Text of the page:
This week's guest post comes from Jodi Richter, Student Life and Industrial Internship Advisor for the Faculty of Science.
As a student I always found it difficult to see past my next exam or deadline. I never seemed to have time for career and networking events. They were something only for people about to graduate, right? Now I work in student and career services, and I’ve seen how working on networking skills throughout your degree can make the evolution from student to professional much more effective, natural and even fun. Here are some ideas to get started:
After countless hours of research and studying it can be tough to get excited about an evening of editing and formatting your resume, especially if you aren't planning on applying for positions soon. But updating your resume and taking inventory of what you've accomplished in the last few months can give you a big boost of confidence and a sense of direction, even if you are the only person that sees it. Stop by with your resume (hard copy or on your laptop) for a FREE 10 minute consultation at CAPS Rapid Resume Review session on March 6 in the CCIS Career Centre.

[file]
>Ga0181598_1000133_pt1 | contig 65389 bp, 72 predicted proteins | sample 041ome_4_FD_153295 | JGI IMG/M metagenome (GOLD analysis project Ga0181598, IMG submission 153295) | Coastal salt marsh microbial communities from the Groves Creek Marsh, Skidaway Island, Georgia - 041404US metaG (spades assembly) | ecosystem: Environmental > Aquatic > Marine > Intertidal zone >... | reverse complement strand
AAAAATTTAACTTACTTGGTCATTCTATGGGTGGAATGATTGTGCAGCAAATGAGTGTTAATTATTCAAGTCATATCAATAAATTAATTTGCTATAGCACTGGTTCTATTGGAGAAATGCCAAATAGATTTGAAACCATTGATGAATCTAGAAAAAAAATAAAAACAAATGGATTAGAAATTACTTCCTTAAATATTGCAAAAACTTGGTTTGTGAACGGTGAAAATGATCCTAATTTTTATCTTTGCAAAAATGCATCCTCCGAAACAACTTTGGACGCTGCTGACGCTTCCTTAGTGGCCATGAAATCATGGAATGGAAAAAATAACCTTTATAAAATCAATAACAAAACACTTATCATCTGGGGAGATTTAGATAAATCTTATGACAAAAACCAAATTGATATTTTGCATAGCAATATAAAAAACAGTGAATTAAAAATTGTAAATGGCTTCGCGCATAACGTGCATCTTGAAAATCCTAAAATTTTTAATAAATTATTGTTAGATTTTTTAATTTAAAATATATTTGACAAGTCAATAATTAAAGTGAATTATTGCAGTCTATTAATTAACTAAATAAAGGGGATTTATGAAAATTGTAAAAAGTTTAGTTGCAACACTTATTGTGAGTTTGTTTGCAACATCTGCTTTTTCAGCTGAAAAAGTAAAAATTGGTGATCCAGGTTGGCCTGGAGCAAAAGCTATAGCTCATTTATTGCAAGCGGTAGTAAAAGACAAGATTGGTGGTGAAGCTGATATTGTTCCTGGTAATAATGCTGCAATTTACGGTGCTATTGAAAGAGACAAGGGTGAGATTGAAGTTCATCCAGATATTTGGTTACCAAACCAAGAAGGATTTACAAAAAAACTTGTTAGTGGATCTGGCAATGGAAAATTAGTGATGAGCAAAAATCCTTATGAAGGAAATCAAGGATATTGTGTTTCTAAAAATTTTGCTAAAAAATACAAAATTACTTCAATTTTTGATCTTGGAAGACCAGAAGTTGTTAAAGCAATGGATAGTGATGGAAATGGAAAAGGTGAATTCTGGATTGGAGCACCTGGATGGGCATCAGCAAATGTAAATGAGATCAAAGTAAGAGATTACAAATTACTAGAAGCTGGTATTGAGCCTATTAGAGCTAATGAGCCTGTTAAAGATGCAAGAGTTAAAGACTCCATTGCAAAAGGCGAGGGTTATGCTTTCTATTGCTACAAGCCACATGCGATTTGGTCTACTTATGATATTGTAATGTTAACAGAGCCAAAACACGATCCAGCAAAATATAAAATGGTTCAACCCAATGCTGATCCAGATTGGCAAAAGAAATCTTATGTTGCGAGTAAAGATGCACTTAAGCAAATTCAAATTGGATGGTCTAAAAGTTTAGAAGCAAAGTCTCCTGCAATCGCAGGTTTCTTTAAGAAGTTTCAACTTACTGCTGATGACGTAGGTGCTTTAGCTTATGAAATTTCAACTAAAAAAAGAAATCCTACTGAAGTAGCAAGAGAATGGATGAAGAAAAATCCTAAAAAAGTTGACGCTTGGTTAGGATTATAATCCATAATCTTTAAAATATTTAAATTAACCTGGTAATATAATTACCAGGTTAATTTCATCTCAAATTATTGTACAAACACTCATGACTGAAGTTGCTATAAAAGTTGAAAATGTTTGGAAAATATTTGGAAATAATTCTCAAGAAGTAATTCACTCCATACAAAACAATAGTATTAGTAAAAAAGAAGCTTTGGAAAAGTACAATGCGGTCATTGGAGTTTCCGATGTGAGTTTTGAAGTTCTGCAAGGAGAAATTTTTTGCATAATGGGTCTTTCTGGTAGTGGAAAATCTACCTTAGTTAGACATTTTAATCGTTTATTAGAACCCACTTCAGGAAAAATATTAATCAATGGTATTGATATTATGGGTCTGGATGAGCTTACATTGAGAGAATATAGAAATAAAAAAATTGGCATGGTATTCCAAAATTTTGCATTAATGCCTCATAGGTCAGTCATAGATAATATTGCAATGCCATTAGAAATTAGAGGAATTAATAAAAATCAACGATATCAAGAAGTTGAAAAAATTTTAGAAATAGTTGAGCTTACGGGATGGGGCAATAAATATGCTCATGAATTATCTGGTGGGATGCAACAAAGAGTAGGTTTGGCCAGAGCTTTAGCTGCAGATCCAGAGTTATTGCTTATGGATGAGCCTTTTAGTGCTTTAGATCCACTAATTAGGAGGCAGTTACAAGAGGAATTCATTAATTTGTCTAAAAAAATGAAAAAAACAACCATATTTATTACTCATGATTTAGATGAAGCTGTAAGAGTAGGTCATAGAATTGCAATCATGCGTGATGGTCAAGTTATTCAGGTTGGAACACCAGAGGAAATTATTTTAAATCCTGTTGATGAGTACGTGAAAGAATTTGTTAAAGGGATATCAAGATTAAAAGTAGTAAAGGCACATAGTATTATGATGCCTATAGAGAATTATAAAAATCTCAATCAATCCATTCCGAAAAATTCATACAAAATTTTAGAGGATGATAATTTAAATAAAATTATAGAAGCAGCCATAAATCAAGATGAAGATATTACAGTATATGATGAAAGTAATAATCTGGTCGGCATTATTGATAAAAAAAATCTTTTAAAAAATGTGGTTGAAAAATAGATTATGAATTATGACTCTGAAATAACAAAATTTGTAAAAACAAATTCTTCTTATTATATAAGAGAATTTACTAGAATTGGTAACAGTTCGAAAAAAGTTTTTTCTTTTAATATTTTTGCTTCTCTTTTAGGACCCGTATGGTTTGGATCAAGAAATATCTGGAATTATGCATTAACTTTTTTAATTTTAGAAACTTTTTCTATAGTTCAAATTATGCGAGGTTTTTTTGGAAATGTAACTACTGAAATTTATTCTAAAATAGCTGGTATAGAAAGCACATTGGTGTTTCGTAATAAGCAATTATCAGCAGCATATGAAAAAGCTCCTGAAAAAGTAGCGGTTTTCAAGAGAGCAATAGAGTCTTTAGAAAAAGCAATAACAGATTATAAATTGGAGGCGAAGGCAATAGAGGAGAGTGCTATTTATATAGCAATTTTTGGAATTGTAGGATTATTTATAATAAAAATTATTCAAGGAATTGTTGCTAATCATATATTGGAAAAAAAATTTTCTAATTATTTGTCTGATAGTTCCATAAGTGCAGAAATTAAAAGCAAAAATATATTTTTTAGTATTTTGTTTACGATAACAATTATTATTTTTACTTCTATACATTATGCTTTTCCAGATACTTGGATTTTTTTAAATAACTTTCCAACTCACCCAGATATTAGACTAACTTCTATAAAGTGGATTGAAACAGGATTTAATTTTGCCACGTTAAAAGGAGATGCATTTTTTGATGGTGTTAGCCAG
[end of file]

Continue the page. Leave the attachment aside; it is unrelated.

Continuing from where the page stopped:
If you put off starting a work wardrobe until you graduate, you'll have of a closet full of awkward pants and ill- fitting blazers you had to buy in a panic before you started a new job. Instead, start thinking about how you would like to look as a professional and begin collecting pieces now. By the time you graduate, you'll have a carefully curated professional wardrobe you love (and saved your budget and the environment). Grab a seat at the SUB stage at noon on March 15 for the EcoStyle Fashion Show to get some ideas and then head upstairs to the Goodwill Pop- up Boutique to pick up career wear you can afford now (all items priced under ten dollars!)
You've heard "don't talk to strangers" your whole life as a matter of personal safety, but now you've got to start approaching people to broaden your network and hear about opportunities. Talking about yourself (and listening to others) effectively takes practice. These conversations can help you figure out who you are, where you fit in, what you want to do, how you can help people achieve their goals and how they can help you. On March 11 learn what you should (and shouldn't) say at Networking for Newbies.
You've been going out for dinner with friends and family for years and have yet to be thrown out of a restaurant for bad manners. So why should you worry about dining etiquette when you're out with potential employers or colleagues? Because eating in a professional setting has its own set of rules - some that may surprise you. Stop second guessing and dazzle your new contacts at company dinners and lunch meetings by attending Dine with Class on March 11. What steps have you taken as a student to revolutionize your evolution professional? What part of entering the workforce do you find daunting? I (and the fine folks at CAPS) would love to hear what you think.